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SETI

At the core of our explorations is the quest to know if life exists beyond Earth. The Planetary Society is a leader in the search for life on other worlds, whether intelligent or microbial. Our active projects: SETI Optical Telescope - Looking for laser signals beamed across the vastness of space. SETI Radio Searches - Huge radio dishes sift through nature's random noise for beacons from other civilizations.

SETI Projects

Optical SETI

In 2006, The Planetary Society unveiled the first All-Sky Optical SETI (OSETI) telescope. Funded by The Planetary Society and operated by a Harvard University team, it's completely dedicated to capturing that one pulse of light that might be a communication.

SETI Radio Searches

One faint signal from light-years away could prove we're not alone in this universe. The Planetary Society is committed to finding that signal -- tirelessly surveying the skies with our Southern SETI project and our Optical SETI Telescope. You can be a part of these projects and help us keep the search going.

SETI@home

SETI@home is the most successful public participation science project in history, and it is dedicated to searching for a signal from the stars. The Planetary Society made it all possible.

Project Updates

Keeping an Ear to the Center of the Galaxy, Southern SETI Prepares for Great Leap Forward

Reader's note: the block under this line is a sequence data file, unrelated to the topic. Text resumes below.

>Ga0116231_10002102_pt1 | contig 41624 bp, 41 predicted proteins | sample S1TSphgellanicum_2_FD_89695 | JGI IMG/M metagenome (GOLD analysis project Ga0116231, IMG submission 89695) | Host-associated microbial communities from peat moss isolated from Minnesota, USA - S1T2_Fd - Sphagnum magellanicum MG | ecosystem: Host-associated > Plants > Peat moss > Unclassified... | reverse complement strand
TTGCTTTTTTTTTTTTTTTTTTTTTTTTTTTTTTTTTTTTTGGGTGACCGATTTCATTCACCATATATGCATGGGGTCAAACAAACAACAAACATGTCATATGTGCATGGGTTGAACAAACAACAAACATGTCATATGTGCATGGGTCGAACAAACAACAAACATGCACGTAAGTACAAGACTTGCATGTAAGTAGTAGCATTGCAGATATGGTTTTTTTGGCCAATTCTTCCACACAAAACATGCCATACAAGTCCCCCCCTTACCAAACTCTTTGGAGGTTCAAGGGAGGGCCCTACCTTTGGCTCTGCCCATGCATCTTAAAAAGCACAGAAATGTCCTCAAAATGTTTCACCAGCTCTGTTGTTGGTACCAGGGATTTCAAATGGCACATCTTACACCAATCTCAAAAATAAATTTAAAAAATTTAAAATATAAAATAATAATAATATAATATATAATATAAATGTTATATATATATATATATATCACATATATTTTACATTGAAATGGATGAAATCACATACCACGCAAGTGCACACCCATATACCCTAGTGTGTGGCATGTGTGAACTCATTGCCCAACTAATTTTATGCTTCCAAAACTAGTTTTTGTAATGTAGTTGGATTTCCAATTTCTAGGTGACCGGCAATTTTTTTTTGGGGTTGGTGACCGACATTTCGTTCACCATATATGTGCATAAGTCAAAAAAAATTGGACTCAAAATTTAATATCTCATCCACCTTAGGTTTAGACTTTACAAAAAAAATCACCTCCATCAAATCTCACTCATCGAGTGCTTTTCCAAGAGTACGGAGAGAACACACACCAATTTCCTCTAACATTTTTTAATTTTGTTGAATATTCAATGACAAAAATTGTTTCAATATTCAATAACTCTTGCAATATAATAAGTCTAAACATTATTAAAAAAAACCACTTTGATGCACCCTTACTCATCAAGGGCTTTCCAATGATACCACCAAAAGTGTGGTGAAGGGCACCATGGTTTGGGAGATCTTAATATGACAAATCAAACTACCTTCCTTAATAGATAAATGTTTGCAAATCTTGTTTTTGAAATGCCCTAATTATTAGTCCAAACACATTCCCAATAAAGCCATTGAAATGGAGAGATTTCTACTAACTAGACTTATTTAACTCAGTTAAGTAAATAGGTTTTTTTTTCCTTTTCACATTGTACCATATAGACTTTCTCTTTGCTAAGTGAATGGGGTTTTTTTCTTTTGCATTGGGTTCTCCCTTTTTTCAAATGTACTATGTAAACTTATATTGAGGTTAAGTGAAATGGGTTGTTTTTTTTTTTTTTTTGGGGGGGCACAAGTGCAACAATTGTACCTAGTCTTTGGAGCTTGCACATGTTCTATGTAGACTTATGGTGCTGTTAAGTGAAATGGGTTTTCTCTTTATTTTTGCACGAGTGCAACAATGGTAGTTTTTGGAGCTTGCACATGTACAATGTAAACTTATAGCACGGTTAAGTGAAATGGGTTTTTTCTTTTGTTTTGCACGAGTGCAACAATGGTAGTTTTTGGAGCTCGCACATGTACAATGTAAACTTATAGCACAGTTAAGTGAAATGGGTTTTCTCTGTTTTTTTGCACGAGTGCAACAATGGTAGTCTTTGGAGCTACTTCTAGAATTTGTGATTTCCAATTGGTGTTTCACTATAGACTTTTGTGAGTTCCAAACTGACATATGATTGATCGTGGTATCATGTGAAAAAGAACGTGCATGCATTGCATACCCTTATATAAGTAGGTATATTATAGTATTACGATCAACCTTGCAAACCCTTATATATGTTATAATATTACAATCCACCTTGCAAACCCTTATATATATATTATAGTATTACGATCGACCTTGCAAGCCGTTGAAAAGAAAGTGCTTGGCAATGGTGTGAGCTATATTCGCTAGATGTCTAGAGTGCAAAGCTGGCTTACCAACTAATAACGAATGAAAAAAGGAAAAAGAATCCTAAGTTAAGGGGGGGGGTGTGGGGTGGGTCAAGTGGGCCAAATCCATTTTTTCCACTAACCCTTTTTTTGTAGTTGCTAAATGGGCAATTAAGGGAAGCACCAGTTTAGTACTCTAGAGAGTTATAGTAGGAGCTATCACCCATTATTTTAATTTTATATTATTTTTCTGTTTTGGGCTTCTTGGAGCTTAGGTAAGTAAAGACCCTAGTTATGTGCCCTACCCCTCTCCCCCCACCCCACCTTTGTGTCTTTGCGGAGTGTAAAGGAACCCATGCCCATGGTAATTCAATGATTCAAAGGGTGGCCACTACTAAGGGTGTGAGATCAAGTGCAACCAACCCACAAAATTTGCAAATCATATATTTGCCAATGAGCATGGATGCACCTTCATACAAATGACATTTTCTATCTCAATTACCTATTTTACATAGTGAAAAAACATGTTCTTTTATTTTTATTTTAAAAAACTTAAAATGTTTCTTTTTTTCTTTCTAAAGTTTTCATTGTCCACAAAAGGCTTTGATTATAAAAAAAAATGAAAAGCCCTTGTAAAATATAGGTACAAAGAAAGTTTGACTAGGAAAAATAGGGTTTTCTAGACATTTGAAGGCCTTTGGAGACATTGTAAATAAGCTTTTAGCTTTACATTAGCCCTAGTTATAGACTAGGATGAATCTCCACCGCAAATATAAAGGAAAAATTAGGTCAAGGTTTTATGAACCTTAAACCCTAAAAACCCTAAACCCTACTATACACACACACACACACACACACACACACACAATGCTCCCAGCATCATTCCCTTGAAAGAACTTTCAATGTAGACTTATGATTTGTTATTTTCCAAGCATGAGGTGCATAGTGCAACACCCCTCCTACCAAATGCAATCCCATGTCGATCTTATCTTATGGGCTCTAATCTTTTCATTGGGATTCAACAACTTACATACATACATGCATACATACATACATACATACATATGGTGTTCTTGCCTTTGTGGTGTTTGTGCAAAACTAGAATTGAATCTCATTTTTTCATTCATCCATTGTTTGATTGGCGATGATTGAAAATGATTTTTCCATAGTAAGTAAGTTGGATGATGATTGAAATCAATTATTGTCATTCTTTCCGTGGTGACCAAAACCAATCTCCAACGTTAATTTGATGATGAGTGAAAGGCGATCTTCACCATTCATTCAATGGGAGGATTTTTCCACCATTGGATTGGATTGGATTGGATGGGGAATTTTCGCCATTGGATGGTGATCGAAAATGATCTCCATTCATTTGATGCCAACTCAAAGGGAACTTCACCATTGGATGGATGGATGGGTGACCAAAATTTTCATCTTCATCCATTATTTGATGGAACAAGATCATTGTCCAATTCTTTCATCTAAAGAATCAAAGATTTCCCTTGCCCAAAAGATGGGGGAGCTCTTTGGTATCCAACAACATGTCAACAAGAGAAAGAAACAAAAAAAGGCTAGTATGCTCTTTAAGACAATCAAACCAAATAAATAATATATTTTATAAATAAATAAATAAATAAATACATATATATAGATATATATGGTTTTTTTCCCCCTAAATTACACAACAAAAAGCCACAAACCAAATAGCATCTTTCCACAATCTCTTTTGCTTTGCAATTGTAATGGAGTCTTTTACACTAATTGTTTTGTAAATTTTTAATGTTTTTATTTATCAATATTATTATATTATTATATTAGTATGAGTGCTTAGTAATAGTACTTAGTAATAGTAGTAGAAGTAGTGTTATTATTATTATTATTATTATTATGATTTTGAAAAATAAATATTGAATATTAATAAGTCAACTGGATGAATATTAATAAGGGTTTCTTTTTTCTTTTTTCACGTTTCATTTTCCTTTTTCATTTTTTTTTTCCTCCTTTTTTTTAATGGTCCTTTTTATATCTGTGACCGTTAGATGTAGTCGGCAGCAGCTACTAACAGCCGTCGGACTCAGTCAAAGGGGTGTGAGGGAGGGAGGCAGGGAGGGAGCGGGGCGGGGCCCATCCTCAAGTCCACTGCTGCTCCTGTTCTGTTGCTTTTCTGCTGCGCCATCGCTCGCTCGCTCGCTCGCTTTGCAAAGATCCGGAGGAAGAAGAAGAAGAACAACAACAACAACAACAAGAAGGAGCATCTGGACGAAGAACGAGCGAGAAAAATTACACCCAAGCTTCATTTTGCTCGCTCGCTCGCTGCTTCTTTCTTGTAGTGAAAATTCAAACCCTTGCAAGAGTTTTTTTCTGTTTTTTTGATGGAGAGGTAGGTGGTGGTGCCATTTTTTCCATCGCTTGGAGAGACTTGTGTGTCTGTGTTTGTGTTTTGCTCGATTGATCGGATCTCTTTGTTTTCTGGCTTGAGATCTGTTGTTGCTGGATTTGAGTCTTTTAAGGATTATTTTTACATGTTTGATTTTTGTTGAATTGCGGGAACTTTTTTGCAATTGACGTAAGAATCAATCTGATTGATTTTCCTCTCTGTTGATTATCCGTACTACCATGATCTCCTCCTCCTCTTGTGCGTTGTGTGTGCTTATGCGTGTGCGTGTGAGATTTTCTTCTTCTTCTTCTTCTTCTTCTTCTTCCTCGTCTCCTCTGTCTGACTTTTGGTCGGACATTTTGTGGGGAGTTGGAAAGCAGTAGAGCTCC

Amir Alexander • February 26, 2007

Located in the southern part of the continent of South America, Southern SETI has a continuous view of densest star-fields in our galaxy. And, since 1990, it has been sponsored and supported by The Planetary Society.

With Observations in Full Swing, Team Prepares to Remove "Sunglasses" from Telescope

Amir Alexander • February 26, 2007

Winter time is observing time at the Oak Ridge Observatory in Massachusetts, when humidity is low and the sky is often clear. And so it has been for the Optical SETI telescope, which opened its doors in April 2006.

Telescope Goes "Semi-Automatic"

Andrew Howard • October 20, 2006

Andrew Howard talks about the "semi-automated" nature of the observations from the Optical SETI telescope.

With Multi-Beam Receiver, SETI@home Takes Giant Step Forward

Amir Alexander • August 14, 2006

In seven intense days spent at the radio telescope Chief scientist Dan Werthimer and his colleagues completely overhauled the way SETI data is gathered at Arecibo, and ensured that SETI@home will henceforth enjoy the benefits of gathering data with the most advanced equipment anywhere in the world.

Telescope shows its Amazing Capabilities

Bruce Betts • July 11, 2006

During a few observation sessions in late April, the new Optical SETI Telescope was already demonstrating its amazing capabilities. Over three nights, the telescope completed 17 hours of observation, under the direction of Paul Horowitz and his team of Harvard graduate students. During that time, the telescope observed 1% of the sky, looking for the briefest flashes of light coming from outer space.

Searching for E.T. and the Cure for Cancer:The Planetary Society Helps Trigger a Computing Revolution

Charlene Anderson and Amir Alexander • July 07, 2006

Planetary Society members truly have helped pioneer new techniques in the conduct of science. Our initial investment has returned amazing results that will continue to deliver benefits over years to come.

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